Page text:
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Number Theory and Cryptography


  • Credit value: 30 credits at Level 5
  • Convenor and tutor: Maura Paterson
  • Assessment: short, problem-based assignments (20%) and a three-hour examination (80%)

Module description

In the first half of this module we will study number theory, with particular emphasis on prime number and their properties. Then, in the second half we explore various cryptographic techniques that have been used from antiquity to the present day, making use of parts of the number theory studied in the first term.

Indicative module syllabus

Number Theory

  • Modular arithmetic: linear congruences, the Euclidean algorithm, Fermat's little theorem, Euler's theorem, the Chinese Remainder theorem, the square-and-multiply algorithm, primitive elements, Fermat primes, Mersenne primes, perfect numbers
  • Number-theoretic functions, including Euler's totient function
  • Quadratic congruences, quadratic residues, the Legendre symbol, quadratic reciprocity, the Jacobi symbol, primality testing


  • Symmetric cryptosystems: historical ciphers, the Vernam cipher, block ciphers
  • Public key encryption: RSA encryption, security of public key encryption schemes, the Rabin cryptosystem
  • Signature schemes: definition of a digital signature, RSA signatures, security of signature schemes, hash functions and signatures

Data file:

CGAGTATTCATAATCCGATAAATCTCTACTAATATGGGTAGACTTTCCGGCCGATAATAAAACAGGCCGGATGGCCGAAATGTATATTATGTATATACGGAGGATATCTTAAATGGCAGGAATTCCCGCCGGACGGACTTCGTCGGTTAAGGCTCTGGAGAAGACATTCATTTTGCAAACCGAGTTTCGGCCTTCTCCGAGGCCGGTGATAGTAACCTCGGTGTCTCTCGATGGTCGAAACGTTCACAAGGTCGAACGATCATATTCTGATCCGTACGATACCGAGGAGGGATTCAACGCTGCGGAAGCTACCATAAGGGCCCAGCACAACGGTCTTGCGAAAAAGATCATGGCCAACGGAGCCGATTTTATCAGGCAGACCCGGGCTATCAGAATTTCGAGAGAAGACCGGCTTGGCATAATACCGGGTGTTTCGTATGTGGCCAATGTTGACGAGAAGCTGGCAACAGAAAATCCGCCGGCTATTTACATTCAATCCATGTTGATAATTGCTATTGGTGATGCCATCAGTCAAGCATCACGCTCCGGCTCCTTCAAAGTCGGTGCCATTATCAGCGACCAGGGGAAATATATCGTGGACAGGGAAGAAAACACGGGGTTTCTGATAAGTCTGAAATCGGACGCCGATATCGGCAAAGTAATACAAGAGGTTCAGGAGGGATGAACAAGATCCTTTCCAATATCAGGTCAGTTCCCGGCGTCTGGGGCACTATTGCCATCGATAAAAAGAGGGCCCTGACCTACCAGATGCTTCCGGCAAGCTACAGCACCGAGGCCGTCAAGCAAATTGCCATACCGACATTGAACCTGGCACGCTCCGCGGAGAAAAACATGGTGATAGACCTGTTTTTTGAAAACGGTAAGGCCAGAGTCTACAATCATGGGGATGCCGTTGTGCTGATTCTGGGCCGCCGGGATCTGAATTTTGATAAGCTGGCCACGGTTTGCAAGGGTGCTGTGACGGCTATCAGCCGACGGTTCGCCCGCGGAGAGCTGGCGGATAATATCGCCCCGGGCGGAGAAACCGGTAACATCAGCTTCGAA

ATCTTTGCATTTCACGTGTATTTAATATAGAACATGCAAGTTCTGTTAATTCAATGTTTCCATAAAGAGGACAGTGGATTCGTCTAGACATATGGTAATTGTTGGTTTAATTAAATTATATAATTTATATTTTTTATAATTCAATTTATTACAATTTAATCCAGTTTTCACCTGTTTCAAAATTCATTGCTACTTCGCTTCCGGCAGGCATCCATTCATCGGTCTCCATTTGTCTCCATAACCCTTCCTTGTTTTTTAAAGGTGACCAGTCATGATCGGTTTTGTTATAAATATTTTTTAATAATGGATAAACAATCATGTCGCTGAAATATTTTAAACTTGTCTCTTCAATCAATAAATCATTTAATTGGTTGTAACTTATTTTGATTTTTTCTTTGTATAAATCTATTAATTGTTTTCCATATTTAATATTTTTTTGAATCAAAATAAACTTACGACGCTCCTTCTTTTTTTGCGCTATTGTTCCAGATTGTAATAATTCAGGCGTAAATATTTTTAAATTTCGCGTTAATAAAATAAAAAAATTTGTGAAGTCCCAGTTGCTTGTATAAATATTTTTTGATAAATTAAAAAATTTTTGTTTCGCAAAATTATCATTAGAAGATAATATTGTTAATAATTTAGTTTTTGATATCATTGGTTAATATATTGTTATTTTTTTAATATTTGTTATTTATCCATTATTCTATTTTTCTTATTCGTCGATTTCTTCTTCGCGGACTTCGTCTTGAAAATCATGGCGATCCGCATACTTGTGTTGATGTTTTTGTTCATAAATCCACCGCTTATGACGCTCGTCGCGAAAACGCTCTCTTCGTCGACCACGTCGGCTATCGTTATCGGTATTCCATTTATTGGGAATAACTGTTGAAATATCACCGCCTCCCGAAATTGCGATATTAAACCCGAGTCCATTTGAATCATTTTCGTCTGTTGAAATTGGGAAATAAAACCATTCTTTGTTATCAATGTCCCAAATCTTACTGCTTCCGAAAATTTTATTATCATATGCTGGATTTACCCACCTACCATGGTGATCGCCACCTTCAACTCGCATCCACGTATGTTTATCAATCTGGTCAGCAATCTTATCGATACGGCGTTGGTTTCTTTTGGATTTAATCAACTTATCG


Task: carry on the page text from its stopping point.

Learning objectives

By the end of this module, you will have:

  • knowledge and understanding of, and the ability to use, mathematical and/or statistical techniques
  • knowledge and understanding of a range of results in mathematics
  • an appreciation of the need for proof in mathematics, and the ability to follow and construct mathematical arguments
  • an ability to present, analyse and interpret data
  • an appreciation of the power of generalisation and abstraction in the development of mathematical theories
  • a deeper knowledge of some particular areas of mathematics, specifically definitions, techniques and results from number theory, along with a knowledge of common encryption algorithms that have been used over time
  • an ability to use a modern mathematical and/or statistical computer package with a programming facility, together with knowledge of other suitable packages
  • an appreciation of the historical and cultural aspects of mathematics.